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Culloden Glory

Was Culloden a glorious last expression of loyalty for the Rightful King, a stupid mistake, or the only thing left to do? Could Bonnie Prince Charlie have prevented the massacre?

To judge his actions by our, or even Victorian standards, is ludicrous and the answer is, no, he couldn’t, his personality wouldn’t have allowed it. When he left France he expected the whole of Britain to understand that his father was, by the ordinance of God, the king of Britain, no matter what the rightful government of the land decreed; that they would realise they would be doomed to eternal damnation if they did not accept that; that they would understand their crops would be blighted and their flocks die from heaven sent plagues if they did not recognise their rightful monarch.

By the time his adherents had turned back from Derby against his belief that once he was in London the people would fall on their knees to acknowledge him as their future king, he had developed a death wish, not so much for himself but for his gallant followers. It is recorded that he had to be restrained from going to a glorious martyr’s death charging at the head of his warriors; a death that would create a Bruce like legend of bravery and a rallying identity for future revolution. He didn’t draw his sword and threaten to kill anyone who stopped him, so one can imagine the conversation. ‘I must go and die with my loyal men.’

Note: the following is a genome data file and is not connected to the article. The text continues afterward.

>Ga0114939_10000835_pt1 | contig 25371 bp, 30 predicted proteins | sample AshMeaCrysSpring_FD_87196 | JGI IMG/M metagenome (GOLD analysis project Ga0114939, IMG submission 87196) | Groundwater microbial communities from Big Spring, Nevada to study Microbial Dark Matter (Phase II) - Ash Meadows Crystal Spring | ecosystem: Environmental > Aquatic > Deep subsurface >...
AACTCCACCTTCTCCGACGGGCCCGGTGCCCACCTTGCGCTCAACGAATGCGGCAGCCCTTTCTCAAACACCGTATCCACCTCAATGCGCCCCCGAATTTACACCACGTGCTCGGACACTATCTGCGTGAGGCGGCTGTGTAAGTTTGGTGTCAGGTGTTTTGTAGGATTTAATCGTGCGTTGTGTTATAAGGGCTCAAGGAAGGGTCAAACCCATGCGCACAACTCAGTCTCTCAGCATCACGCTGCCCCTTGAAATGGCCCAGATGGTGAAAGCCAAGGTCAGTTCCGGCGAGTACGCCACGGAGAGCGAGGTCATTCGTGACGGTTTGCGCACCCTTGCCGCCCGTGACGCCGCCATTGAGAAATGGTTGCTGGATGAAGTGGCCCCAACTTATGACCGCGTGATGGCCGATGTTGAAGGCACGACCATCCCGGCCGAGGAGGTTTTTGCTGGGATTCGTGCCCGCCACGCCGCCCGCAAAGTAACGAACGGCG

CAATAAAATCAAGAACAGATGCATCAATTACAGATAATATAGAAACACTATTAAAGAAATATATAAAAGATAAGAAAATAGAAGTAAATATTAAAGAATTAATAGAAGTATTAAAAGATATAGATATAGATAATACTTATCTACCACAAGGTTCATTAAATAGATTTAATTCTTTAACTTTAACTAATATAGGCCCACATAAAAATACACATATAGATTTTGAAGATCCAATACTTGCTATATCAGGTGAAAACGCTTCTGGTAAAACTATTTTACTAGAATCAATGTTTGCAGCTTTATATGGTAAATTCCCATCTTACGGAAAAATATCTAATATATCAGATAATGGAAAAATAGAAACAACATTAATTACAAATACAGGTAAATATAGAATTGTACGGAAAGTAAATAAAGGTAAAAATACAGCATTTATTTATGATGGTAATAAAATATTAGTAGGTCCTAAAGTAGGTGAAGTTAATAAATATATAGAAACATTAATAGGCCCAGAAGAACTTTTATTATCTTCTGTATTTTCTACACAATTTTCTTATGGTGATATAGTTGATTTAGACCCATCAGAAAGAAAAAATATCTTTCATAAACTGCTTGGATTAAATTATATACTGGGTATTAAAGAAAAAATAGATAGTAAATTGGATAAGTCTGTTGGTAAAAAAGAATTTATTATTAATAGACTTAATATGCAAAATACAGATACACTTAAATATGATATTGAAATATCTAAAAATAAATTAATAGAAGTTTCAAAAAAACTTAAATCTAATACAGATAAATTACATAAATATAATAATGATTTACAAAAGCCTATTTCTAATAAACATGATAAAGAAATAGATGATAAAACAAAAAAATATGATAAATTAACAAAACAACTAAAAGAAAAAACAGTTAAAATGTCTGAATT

‘No, the cause will die if you are not alive to sustain and encourage. We’ll get you a wee boat to take you back to France.’

‘Oh, all right, I must admit, the cooking’s better there, but not too wee a boat, I have a delicate constitution.’

Seriously, why not let the men just melt away into their glens? Why fight modern troops on a moor ideal for cavalry? Why let a wild charge go against hardened regular troops, troops who had faced down cavalry?

It can’t be denied that Charlie had seen ‘modern’ warfare. Seen how regular troops formed their lines three deep, the front rank kneeling, muskets loaded, long bayonets fixed, like a steel fence of silent shining death. How the sections were split into four platoons, each platoons rear ranks firing and reloading in succession so that the volleys rolled constantly along the face of the waiting ranks, creating a row of dead and wounded of the front line of any group mad enough to charge headlong in frontal attack; the chargers at the back pushing those in front so that they stumbled and fell over the bodies. If the chargers got close, the kneeling front rank would stand, firing, point blank, into the press and using their bayonets to deadly effect on those off balance as they tripped and scrambled over the row of dead.

How could a leader allow that to happen? Because his right to the crown was divine and the dead were assured of a place in heaven.